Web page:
Keep in mind that cats require effort to become the best companions they can be. For example, just because a cat breed has an affection rating of 9 doesn’t mean that a member of the breed will give you its devotion if you ignore or abuse it. Cats will meet you halfway if you give them a chance, but you must earn their loyalty and trust in order to have the closest relationship possible.

Not all cat breeds are accepted in all associations because of differing policies or lack of breeder involvement (breeders and fanciers must actively promote their breeds in each association in order for acceptance to be granted). For example, only four associations accept the Bengal because of the other associations’ policies to not accept domestic and wild hybrids; therefore, each profile notes which associations recognize the breed at the time of this writing.

The conformation standards provide aesthetic guidelines that help define an ideal specimen of the breed. They are goals for which to strive, not ironclad requirements. Overall balance, artistic harmony, and proportion are just as important as the proper ear set and head shape. Breeders are often compared (by those in the cat fancy) to artists who constantly shape their medium in an attempt to approach artistic perfection.

The standards not only provide general guidelines that define an ideal specimen — they also define characteristics that penalize or disqualify cats from show competition. Although not always noted in these standards, in general the following characteristics are grounds for penalty or disqualification in most breeds: kinked or abnormal tail, incorrect number of toes (there should be five in the front and four in the back), crossed eyes, any evidence of illness or poor health, flabbiness or emaciation, signs of weakness in hindquarters, and defects such as malocclusions, breathing difficulties, and deformity of the skull. Declawed cats cannot be shown in ACA, CCA, CFA, and CFF. Allowances are usually made for jowls and larger physical size in male cats.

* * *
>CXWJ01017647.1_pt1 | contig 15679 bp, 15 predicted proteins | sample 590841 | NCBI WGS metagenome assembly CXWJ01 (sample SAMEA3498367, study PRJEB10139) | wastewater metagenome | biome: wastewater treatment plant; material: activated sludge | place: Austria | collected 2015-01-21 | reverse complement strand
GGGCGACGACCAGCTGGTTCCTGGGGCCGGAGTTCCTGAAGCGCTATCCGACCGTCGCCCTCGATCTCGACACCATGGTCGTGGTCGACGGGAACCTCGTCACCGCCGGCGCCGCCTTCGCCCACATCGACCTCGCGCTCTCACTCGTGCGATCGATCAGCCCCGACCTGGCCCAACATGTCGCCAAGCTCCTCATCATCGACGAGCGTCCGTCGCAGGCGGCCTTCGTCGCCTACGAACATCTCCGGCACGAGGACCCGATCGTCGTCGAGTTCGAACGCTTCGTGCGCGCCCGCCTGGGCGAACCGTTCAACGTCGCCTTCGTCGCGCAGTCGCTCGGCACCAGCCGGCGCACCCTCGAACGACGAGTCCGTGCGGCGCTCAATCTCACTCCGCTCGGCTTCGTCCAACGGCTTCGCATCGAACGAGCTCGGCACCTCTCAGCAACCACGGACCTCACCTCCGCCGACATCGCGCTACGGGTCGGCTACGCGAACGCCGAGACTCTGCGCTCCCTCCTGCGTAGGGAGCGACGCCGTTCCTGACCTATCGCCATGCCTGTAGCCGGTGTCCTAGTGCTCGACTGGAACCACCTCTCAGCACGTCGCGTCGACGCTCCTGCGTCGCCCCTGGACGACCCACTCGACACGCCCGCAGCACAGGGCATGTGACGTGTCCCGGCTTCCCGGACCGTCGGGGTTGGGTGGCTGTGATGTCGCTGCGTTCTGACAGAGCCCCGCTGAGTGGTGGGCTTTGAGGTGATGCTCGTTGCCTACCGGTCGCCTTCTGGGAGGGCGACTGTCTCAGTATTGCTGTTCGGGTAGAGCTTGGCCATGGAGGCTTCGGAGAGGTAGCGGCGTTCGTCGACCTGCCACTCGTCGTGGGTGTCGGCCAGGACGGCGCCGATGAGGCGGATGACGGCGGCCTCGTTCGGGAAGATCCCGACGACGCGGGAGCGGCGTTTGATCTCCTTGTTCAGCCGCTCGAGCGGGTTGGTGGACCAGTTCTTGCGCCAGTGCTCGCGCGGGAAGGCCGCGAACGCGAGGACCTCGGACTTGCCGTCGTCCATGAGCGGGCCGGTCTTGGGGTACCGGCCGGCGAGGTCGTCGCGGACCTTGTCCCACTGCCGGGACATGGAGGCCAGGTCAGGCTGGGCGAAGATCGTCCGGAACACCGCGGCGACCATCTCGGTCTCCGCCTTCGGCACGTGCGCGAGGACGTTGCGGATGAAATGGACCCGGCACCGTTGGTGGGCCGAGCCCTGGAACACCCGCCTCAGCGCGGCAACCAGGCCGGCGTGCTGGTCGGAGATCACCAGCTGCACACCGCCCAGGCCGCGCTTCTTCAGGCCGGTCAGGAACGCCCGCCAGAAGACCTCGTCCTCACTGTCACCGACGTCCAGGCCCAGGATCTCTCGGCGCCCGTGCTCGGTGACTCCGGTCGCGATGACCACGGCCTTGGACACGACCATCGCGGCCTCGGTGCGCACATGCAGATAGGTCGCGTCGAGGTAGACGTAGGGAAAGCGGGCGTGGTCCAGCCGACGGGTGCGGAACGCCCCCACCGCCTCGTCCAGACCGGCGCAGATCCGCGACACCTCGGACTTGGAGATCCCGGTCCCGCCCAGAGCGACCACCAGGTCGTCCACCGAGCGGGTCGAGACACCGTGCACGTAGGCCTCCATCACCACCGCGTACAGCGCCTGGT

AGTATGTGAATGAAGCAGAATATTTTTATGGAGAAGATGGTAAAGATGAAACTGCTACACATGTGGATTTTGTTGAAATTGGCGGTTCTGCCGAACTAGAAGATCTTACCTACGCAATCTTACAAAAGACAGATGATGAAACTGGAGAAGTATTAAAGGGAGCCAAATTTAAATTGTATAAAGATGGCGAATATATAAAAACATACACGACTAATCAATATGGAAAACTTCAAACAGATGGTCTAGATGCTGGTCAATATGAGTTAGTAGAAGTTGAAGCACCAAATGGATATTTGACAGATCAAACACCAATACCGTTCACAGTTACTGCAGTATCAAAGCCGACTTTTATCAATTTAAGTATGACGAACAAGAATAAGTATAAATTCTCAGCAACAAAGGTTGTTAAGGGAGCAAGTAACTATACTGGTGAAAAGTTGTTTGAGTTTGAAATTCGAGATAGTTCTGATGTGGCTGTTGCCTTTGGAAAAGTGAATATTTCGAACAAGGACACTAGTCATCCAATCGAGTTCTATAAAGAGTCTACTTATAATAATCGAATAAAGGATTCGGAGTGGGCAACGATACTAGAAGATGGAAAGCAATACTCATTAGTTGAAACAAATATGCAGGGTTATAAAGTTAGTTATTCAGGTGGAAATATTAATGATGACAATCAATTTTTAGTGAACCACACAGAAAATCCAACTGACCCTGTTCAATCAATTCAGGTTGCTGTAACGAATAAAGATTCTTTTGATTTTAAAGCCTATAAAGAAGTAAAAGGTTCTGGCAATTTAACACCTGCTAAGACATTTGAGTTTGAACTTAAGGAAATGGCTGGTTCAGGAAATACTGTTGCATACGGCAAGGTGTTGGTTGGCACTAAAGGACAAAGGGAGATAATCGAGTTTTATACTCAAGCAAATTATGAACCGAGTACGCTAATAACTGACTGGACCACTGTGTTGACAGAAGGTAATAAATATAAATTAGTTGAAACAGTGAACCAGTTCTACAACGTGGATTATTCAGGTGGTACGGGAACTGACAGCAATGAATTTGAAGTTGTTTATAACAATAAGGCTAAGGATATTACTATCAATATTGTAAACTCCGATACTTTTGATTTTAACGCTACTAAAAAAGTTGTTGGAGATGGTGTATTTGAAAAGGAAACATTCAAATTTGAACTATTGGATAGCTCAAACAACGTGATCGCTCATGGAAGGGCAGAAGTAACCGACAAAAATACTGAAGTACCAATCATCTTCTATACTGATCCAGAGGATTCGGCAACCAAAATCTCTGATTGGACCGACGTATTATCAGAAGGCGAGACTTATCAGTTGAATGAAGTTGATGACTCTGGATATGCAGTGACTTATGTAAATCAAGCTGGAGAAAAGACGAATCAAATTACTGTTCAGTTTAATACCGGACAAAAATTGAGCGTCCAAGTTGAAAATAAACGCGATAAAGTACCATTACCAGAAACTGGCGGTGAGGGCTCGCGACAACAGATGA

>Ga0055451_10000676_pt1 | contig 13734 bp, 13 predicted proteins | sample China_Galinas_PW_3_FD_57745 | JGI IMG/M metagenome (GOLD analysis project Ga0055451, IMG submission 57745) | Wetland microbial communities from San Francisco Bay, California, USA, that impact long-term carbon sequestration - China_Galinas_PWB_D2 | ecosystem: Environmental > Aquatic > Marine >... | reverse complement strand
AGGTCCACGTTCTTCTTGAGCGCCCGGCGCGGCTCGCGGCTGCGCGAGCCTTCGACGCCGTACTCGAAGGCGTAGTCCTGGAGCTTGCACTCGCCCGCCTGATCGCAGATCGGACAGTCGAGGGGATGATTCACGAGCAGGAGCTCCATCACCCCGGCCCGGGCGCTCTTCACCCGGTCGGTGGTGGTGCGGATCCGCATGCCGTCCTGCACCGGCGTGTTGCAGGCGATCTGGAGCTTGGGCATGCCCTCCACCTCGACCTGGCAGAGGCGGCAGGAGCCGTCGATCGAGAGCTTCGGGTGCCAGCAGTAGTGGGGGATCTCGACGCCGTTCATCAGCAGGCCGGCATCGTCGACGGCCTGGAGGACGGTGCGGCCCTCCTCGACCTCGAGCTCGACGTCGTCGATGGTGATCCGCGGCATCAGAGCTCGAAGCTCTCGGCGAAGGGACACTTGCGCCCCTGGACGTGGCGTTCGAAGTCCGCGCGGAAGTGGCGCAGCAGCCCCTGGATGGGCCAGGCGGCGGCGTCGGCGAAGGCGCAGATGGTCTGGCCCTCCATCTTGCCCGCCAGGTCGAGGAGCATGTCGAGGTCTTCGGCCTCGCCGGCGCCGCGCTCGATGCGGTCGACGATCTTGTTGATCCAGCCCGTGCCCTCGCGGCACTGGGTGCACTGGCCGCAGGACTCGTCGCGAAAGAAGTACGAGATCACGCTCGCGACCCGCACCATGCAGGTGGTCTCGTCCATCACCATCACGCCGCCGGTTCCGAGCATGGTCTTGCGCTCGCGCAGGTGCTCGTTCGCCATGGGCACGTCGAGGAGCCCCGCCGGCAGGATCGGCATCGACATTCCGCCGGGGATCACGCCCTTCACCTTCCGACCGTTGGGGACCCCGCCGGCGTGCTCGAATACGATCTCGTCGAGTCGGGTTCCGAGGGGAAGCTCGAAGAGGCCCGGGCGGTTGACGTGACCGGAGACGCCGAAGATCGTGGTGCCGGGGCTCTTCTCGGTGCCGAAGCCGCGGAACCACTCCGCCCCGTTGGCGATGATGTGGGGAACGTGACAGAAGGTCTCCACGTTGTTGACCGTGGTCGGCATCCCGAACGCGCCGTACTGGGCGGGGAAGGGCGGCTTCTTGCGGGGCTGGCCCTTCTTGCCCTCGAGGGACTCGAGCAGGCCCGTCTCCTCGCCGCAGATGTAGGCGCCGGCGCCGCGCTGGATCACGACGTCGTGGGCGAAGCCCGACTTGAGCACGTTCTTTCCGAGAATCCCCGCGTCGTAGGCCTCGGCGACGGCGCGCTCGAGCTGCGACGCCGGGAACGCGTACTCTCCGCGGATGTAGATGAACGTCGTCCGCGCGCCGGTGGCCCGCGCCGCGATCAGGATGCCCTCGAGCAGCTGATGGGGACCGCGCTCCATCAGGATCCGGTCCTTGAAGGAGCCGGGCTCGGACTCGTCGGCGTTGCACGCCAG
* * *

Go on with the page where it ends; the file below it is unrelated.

A quick note about the method used to calculate the number of breeds: In the Cat Fanciers’ Association, some cats, such as the Abyssinian and the Somali, are counted as separate breeds based on hair length. Others, such as the Manx and the Cymric, are grouped in the same breed section regardless of hair length. When a breed includes both the longhaired and shorthaired variety in the same CFA section, longhaired and shorthaired varieties have been counted as one in the ranking of popularity, even though some of the breeds (such as the Manx, Cymric, Himalayan, and Persian) have been profiled separately. The CFA standards have been used for the conformation section unless otherwise noted. Many of the conformation terms are defined in the glossary.

American Curl
American Shorthair
American Wirehair
British Shorthair
Colorpoint Shorthair
Cornish Rex
Devon Rex
Egyptian Mau
European Burmese
Exotic Shorthair
Havana Brown
Japanese Bobtail
Maine Coon
Norwegian Forest Cat
Russian Blue
Scottish Fold
Turkish Angora
Turkish Van

Picture(s): DCI |